Inherited susceptibility to breast cancer is associated with a wide spectrum of allelic variants that convey varying degrees of risk (reviewed in [30]). Rare mutations in the coding sequence of BRCA1 and BRCA2 and a growing number of other genes involved in maintaining genomic stability have been shown to confer high to moderate risks of breast cancer. More recently, genome-wide scans of breast cancer in populations of European ancestry have identified a limited number of common alleles associated with more modest risks of breast cancer (OR ~1.1–1.2 per allele). [3134] Genome-wide scanning approaches have been shown to be powerful for discovering common variants that influence complex disease phenotypes; however, these approaches currently fail to comprehensively survey coding variation, particularly uncommon alleles in non-European populations. At present, the only way to fully enumerate and comprehensively assess the coding-variant model for breast cancer susceptibility is by direct resequencing of candidate loci. This candidate gene resequencing strategy has been successful in identifying rare truncating mutations in a number of genes that confer approximately 2-fold risks of breast cancer (e.g. PALB2 and BRIP1).[35, 36] This approach has also been successful for identifying rare alleles that act collectively to influence other complex traits and cancer phenotypes, with examples including variants in candidate genes that influence plasma lipid levels [37] and risk of developing colorectal adenomas.[38]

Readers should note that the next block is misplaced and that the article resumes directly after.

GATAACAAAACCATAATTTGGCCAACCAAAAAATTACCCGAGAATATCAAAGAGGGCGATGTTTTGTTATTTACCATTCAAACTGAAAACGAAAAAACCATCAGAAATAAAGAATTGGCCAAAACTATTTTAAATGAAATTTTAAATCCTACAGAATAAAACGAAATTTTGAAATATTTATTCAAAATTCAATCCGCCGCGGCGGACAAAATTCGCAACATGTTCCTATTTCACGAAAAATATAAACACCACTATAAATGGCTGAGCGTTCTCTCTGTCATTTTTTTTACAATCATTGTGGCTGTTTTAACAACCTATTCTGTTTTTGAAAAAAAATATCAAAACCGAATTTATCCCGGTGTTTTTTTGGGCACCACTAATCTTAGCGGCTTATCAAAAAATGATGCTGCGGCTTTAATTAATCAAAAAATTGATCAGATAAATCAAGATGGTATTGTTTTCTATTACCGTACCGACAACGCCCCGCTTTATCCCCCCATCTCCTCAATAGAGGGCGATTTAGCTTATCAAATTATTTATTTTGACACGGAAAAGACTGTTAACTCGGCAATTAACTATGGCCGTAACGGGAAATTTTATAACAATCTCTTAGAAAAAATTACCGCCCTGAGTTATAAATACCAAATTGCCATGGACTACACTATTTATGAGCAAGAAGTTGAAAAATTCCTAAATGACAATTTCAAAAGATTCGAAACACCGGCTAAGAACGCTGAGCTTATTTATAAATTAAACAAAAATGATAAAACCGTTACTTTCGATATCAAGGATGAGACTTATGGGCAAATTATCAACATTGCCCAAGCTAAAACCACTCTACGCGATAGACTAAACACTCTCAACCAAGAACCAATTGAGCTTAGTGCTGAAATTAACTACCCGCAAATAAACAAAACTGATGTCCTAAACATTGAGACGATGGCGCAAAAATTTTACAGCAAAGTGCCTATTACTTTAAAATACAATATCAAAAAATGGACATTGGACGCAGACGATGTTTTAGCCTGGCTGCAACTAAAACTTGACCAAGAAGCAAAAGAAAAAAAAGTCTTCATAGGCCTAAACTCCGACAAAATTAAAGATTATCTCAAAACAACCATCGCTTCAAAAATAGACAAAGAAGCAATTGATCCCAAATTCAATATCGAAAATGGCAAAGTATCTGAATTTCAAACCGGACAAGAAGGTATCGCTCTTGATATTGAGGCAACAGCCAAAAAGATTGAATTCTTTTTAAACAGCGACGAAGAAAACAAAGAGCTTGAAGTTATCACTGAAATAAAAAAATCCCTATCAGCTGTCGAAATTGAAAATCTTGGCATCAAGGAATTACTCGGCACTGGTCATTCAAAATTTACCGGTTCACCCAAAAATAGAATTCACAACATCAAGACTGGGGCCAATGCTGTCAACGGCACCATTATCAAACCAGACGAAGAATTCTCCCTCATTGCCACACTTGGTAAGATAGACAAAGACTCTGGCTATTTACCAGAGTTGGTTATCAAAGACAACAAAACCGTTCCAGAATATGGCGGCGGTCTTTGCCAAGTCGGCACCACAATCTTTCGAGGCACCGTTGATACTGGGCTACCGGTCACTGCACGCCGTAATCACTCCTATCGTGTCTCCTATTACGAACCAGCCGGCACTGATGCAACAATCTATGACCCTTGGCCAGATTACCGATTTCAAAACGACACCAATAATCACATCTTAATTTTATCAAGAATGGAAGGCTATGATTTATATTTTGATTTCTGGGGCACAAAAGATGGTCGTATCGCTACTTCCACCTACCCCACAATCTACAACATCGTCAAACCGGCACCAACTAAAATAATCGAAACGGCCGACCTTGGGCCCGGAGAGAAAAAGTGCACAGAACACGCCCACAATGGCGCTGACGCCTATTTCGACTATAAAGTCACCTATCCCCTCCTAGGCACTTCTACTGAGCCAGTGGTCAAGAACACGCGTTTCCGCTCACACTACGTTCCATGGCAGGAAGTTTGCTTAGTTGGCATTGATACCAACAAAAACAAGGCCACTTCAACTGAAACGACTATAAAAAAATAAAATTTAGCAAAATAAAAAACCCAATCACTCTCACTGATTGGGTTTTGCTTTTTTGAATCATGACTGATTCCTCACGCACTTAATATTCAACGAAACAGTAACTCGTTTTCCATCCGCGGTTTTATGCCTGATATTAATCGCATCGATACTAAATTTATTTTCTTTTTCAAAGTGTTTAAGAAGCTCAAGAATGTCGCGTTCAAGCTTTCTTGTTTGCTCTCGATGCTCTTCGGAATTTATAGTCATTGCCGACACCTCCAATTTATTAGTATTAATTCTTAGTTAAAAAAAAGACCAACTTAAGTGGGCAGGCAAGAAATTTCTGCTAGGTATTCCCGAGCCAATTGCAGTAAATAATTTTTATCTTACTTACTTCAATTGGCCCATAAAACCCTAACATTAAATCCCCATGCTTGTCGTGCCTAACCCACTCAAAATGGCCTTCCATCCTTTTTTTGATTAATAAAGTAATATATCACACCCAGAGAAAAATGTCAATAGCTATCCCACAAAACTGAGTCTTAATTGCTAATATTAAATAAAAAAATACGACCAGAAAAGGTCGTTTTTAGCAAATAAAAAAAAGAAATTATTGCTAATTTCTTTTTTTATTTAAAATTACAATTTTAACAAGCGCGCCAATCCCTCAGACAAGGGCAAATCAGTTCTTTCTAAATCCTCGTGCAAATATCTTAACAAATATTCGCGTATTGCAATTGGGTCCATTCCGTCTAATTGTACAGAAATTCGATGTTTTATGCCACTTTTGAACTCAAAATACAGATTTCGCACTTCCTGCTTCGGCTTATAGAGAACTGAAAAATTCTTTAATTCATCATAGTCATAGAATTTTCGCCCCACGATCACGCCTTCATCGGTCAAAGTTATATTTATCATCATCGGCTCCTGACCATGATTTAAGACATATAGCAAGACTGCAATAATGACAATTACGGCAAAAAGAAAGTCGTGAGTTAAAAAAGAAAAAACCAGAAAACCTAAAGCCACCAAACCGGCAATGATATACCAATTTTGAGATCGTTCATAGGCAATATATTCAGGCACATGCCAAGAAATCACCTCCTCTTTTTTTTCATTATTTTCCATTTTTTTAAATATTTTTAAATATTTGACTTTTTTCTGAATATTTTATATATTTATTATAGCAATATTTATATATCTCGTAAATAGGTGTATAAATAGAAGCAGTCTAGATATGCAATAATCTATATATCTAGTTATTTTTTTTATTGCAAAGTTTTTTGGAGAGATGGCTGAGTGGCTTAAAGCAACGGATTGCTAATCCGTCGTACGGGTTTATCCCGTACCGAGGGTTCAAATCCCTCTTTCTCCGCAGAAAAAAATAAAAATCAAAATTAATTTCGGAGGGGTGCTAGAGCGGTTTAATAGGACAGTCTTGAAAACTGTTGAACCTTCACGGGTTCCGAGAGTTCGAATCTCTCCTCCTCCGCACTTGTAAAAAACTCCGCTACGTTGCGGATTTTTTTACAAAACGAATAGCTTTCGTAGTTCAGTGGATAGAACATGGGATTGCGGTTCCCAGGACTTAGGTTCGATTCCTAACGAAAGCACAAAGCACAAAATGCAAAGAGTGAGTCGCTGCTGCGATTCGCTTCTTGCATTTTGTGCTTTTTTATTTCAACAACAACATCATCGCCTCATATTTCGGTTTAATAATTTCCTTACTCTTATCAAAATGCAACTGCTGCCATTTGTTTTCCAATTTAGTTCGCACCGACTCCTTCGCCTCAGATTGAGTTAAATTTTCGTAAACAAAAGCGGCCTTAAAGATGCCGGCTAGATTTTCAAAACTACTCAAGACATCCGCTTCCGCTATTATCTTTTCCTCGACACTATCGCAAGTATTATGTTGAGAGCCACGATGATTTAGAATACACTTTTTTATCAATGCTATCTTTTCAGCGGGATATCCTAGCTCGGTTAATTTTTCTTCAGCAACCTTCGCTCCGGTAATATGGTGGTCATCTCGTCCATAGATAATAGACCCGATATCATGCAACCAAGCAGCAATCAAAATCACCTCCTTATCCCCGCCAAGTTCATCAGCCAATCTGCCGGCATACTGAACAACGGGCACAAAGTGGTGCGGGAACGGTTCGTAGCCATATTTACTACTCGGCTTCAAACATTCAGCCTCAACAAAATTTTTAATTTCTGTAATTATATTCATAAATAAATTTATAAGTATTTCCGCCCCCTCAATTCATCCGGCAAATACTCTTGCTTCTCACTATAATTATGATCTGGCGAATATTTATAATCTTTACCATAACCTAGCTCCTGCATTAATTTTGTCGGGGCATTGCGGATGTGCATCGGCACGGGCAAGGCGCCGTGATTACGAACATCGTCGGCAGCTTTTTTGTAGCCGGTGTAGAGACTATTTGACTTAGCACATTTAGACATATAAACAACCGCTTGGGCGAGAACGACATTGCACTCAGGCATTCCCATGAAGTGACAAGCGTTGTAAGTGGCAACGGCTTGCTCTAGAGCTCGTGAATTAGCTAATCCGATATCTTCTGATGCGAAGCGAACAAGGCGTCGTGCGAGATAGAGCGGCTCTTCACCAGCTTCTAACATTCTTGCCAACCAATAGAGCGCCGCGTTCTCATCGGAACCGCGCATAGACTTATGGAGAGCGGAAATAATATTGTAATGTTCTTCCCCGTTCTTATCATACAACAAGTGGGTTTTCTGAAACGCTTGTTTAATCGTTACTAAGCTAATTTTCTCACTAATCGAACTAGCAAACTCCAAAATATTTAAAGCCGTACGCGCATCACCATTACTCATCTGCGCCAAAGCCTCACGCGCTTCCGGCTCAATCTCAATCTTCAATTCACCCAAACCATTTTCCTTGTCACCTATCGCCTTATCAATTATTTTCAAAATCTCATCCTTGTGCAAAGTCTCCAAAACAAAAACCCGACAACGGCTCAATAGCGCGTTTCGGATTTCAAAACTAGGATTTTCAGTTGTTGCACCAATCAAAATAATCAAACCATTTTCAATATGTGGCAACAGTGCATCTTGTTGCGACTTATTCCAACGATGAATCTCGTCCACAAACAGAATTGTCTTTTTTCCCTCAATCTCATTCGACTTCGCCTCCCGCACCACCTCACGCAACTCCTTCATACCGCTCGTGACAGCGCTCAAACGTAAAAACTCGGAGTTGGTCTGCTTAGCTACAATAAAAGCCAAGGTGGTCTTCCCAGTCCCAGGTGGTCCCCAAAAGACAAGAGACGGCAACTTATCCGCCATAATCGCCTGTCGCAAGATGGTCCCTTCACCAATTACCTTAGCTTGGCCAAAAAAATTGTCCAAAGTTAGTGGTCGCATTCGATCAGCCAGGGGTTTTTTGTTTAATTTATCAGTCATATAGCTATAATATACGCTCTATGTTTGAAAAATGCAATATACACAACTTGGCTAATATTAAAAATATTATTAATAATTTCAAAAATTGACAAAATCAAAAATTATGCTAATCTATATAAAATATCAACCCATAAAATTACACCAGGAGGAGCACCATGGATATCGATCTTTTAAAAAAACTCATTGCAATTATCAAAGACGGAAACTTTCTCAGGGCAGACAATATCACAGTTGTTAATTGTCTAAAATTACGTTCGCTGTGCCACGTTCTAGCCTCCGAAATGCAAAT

In this study, we examined the role of coding variation in breast cancer in multiple populations, focusing on a set of 17 candidate steroid hormone coactivator and corepressor-related genes selected based on their ability to interact with the estrogen receptor transcription complex and potentially modulate response to estrogen in breast tissue. Sequencing of the coding exons in a multi-ethnic panel of 95 women with advanced breast cancer provided 85% power to identify putative functional coding variants with frequencies as low as 1% in the combined sample. The breast cancer case-control study utilized for association testing was also well-powered to detect nominally significant effects as low as 1.8 for rare alleles (1% MAF, 81% power) and 1.35 for more common alleles (5% MAF, 83% power). This study was also well-powered to detect effects as low as 1.36 for more common alleles (10% MAF, 82% power) after correcting for the number of tests performed (n = 40, α = 0.00125). The multiethnic nature of this study was designed to allow for investigating a wide range of risk alleles; however, we found the vast majority of coding variants to be present in more than one population (39 of 40 variants). In this study, we observed nominally significant associations with only 2 variants and breast cancer risk (His52Arg in NCOR2 and Arg12His in CALCOCO1), which is in line with expectation based on the number of tests that were performed (2 of 40 = 5%). The observation that these variants were also significantly associated with stage and ER status will need to be confirmed in other studies.